This post is intended to introduce the people at OCLC Research who work on ArchiveGrid – our names and faces who get and send emails, attend meetings and conferences, give presentations and demonstrations, host webinars, post videos, participate in groups, write things, work behind the scenes, and do whatever else is necessary, big or small, to advance ArchiveGrid’s role in archives and special collections research.
To reveal more about ourselves in addition to our work at OCLC, we pulled from own archives this past week photographs and memories of Halloweens past to share today, in addition to how we ended up in libraryland. Enjoy!
Other than a couple of summers in the mid-70s when I worked in a cannery, from age 18 on I’ve worked either in or for libraries. That path has taken me from shelving books, to cataloging, to providing technical support, to web design, and to software engineering in OCLC Research. My time and attention are divided across a range of systems and projects. Along with providing programming, design, strategic planning, and management support for ArchiveGrid, I support the WorldCat Search API and a number of data analysis projects being pursued in OCLC Research.
The photo suggests both my interest in technology and my habit of putting things together from what’s close at hand. In the case of my Halloween 1964 robot costume, I only needed a few cardboard boxes, a discarded TV antenna and radio parts, some wooden blocks, and silver spray paint.
We were big Kennedy fans at my house, so my Halloween costume a year earlier for 1963 was based on PT-109, the motor torpedo boat famously commanded by Lieutenant John F. Kennedy and sunk after a collision with a Japanese destroyer in the South Pacific, 1943. Again, I assembled it from what was lying around, including more cardboard and more silver spray paint. And a hat. No pictures survive of that effort. President Kennedy was assassinated the next month, and my mother was too heart-broken to see my boat costume stored away near the washing machine in our basement, so it was tossed. My brother likes to tell people that my 1964 costume was based on the Texas School Book Depository.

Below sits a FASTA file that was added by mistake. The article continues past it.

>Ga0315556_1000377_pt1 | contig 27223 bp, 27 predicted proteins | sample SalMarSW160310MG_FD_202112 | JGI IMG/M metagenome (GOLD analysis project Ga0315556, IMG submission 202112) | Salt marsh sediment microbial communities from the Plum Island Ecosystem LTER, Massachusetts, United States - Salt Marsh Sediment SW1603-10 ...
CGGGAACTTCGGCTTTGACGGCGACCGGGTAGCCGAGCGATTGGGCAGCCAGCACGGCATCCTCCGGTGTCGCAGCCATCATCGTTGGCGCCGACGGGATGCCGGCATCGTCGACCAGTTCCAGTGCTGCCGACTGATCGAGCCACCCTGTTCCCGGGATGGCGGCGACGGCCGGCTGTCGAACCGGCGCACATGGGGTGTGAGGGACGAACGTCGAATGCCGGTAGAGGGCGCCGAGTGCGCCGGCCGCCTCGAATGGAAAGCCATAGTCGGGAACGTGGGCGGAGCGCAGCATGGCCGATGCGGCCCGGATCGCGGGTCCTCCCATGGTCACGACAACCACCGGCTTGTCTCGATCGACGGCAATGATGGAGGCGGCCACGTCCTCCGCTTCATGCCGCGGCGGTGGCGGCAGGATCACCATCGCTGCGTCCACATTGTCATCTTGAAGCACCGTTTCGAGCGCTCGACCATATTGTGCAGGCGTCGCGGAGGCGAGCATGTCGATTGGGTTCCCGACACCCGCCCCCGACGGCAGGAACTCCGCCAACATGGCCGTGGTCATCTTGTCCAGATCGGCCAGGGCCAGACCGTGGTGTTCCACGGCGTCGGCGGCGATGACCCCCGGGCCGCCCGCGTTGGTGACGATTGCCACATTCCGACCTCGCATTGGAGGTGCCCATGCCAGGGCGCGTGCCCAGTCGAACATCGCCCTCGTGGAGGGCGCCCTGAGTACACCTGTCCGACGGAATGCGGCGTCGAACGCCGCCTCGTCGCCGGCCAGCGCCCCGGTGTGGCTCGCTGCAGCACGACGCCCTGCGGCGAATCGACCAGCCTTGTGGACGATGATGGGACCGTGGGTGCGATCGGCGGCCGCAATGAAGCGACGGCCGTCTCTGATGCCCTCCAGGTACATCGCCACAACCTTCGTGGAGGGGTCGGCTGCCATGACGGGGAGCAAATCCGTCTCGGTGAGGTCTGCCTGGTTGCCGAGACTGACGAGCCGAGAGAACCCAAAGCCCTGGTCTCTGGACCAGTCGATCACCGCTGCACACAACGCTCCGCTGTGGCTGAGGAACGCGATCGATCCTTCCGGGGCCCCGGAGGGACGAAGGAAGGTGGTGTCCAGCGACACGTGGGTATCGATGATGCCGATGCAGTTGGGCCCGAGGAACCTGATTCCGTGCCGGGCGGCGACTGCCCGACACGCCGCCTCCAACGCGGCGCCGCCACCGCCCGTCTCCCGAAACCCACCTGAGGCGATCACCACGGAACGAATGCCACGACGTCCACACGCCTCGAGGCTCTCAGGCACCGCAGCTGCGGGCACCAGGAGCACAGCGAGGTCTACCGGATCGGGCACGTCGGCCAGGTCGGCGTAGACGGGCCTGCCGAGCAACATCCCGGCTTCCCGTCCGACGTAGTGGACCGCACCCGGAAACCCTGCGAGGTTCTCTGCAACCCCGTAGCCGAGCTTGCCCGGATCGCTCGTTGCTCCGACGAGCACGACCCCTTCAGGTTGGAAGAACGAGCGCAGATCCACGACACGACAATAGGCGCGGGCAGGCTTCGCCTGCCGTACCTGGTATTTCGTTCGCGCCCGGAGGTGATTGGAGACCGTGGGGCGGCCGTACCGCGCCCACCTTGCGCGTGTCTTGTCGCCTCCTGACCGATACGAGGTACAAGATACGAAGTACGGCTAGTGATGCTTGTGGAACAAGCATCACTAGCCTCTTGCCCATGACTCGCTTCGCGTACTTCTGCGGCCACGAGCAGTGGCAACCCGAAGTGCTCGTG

Halloween was always a HUGE night for kids back in the days when I was a trick-or-treater. We all felt a huge sense of kid community as we ran around the neighborhood (no parents in tow) shrieking and laughing. Now, when I see every year what a tiny handful of gremlins and munchkins come around in our perfectly safe, suburban neighborhood, I find myself hoping that they’re having a grand time somewhere else, as opposed to missing out on all the traditional fun of this goofy holiday.
I remember remarkably little about my costumes, except for the last one. I was 11, pushing the age envelope for trick-or-treating. Mom made me wear my older brother’s recycled Peter Pan costume, including the pants she had made from boys’ long underwear. Boo! No pictures available of me in that (thank god) or any other Halloween costume, so this one is of me in my baton twirler outfit, which suited my pre-pubescent self image far better.
As for my life in libraries and archives, it has been an absolute blast — 30 years and counting! I had no thought of specializing in special collections when I was in grad school at UCLA, but I was hooked forever when I fell into an opportunity to catalog original prints and photographs at the Library of Congress. After 25 years of great jobs in libraries, I’m now in a perpetual state of bliss as one of the lucky crew at OCLC Research. Among much else, being part of the ArchiveGrid gang is a great pleasure. Thanks to Bruce and Ellen, AG has grown incredibly in both content and functionality over the past couple years. We love helping to make the archival community happy and productive!